The InSight contract award, announced last week, came as the car-sized rover Curiosity was making its first moves to explore the Martian surface after completing the most complex landing sequence ever attempted on the planet. At about 770 lb., InSight has less than half the mass of Curiosity (1,982 lb.), so its descent through the thin Martian atmosphere will be far more manageable. The same aeroshell and parachute braking system used by Phoenix will be deployed.
Also built by Lockheed Martin, Phoenix determined that water ice exists near the surface of Mars' north pole. That mission lasted only 7 months, not the 3.7 years expected for InSight. Lockheed Martin Mission Systems Manager Stacy Weinstein-Weiss says InSight benefits by being a far simpler mission given its limited instrument package and immobility.
Lockheed Martin Program Manager Stu Sparth says the goal is a “low risk” mission. The company's Denver facility will rely on the Mars 01 lander deck, a prototype for Phoenix, as InSight's platform. That plan means Lockheed Martin has an already qualified structure. As a result, “we have a really big head start,” Weinstein-Weiss says.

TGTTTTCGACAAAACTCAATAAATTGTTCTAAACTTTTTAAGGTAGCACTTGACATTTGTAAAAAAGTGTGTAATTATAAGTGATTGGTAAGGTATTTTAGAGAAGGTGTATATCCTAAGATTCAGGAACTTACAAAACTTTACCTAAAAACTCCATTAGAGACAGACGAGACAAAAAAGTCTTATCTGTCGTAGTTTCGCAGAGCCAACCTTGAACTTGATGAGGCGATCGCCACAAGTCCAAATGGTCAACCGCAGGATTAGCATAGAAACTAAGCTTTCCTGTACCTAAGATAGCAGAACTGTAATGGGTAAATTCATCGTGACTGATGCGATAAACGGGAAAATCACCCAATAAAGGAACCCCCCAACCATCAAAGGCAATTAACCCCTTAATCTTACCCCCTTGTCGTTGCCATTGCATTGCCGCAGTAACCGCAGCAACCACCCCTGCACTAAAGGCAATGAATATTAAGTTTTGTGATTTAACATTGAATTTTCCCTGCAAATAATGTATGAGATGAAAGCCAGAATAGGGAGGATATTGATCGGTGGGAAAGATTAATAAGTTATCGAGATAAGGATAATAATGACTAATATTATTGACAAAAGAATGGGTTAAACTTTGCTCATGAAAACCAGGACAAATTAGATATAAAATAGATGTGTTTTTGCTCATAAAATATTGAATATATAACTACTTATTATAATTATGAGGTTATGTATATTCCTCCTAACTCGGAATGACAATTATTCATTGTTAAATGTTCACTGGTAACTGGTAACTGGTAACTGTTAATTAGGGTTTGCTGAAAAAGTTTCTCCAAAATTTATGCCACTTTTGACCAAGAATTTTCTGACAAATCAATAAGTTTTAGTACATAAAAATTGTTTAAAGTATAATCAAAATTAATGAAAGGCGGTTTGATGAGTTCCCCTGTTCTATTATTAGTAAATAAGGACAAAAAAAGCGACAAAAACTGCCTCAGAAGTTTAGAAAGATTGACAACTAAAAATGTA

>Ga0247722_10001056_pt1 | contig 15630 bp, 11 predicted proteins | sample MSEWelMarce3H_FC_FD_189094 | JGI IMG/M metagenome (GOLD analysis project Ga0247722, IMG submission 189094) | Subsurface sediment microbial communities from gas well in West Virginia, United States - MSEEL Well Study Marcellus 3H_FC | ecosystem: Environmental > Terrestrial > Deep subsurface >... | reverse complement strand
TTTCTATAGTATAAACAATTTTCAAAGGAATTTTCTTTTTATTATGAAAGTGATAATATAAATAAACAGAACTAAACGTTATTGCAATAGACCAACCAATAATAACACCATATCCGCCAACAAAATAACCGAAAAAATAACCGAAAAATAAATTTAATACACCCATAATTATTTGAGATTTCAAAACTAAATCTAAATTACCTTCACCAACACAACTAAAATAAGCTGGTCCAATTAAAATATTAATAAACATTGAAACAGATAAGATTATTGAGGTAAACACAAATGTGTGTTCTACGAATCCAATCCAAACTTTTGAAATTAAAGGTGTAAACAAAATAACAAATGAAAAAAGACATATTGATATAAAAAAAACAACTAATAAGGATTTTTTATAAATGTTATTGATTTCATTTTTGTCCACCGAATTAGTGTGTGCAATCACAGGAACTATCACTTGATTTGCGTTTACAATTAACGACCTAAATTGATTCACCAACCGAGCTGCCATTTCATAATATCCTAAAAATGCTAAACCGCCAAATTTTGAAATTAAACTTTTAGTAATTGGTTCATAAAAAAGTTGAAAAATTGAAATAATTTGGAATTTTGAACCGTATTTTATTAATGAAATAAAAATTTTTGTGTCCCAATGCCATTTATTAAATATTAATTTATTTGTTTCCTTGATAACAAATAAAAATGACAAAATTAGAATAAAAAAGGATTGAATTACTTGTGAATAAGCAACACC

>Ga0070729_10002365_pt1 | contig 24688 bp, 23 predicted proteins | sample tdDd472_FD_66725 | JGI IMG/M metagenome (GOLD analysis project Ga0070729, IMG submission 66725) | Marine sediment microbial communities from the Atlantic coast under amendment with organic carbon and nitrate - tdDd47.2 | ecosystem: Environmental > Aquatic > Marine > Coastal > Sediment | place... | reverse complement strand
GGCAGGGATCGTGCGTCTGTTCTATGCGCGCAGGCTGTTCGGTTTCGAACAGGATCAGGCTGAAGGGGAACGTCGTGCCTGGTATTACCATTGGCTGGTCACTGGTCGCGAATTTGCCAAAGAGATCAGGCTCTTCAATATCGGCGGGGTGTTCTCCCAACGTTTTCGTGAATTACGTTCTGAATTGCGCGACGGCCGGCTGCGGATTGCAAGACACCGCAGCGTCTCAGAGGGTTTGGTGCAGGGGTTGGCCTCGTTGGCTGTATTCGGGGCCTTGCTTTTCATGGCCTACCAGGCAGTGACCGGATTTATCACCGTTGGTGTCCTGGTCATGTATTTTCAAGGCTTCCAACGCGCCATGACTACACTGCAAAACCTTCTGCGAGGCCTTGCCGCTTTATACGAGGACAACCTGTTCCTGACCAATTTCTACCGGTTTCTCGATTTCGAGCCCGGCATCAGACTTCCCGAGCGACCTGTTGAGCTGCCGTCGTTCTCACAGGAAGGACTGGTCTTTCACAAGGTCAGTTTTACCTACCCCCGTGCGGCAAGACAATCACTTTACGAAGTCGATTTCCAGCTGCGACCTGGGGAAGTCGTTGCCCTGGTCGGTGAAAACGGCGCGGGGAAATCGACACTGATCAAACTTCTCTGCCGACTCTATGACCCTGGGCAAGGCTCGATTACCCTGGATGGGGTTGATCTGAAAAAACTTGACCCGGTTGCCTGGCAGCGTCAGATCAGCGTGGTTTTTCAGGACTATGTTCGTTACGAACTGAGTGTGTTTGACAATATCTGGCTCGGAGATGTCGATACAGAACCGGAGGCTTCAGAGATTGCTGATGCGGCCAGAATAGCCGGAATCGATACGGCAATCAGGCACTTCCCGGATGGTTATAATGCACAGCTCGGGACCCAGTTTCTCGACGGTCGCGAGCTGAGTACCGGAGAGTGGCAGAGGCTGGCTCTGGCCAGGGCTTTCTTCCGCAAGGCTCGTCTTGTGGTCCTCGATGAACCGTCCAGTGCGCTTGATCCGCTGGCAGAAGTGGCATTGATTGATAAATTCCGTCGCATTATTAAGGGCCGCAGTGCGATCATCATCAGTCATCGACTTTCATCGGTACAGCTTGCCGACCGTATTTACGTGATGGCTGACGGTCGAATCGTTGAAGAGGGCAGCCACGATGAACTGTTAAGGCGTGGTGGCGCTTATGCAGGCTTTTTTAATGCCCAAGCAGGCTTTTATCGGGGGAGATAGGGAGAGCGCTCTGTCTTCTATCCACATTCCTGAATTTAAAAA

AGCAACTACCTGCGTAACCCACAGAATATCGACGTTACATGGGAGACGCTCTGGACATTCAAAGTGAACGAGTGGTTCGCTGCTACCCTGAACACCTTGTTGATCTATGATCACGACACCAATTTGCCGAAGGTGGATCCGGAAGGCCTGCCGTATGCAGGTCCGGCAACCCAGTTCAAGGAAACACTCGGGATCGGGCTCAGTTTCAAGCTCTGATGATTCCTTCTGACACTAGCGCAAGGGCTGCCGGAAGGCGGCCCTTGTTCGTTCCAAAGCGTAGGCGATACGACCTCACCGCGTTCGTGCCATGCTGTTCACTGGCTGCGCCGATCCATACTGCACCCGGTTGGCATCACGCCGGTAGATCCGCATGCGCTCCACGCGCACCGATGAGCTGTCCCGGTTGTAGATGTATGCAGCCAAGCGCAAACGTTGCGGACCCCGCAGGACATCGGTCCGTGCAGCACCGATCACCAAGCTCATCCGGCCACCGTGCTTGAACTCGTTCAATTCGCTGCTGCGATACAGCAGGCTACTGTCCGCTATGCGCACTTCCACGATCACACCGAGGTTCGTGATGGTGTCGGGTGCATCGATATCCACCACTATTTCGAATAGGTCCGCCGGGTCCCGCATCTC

InSight's avionics will be a copy of what Lockheed Martin built for the Mars Atmosphere and Volatile Evolution (Maven) orbiter, which is set for launch late next year. It is to be placed into an orbit around Mars in the fall of 2014. A sister project of Phoenix, Maven will study the Martian atmosphere.
InSight's drill for penetrating the Martian soil has been tested in the desert around Mojave, Calif. Called the Heat Flow and Physical Properties Package (HP3), it relies on a 14-in.-long, hollowed-out stake dubbed the Tractor Mole to break the surface. The Tractor Mole uses an internal hammer that strikes a worm-drive penetrator. As it rises and falls, the stake is driven into the soil, dragging a tether behind it. For a NASA web video on the InSight mission, go to www.jpl.nasa.gov/video/index.cfm?id=1121.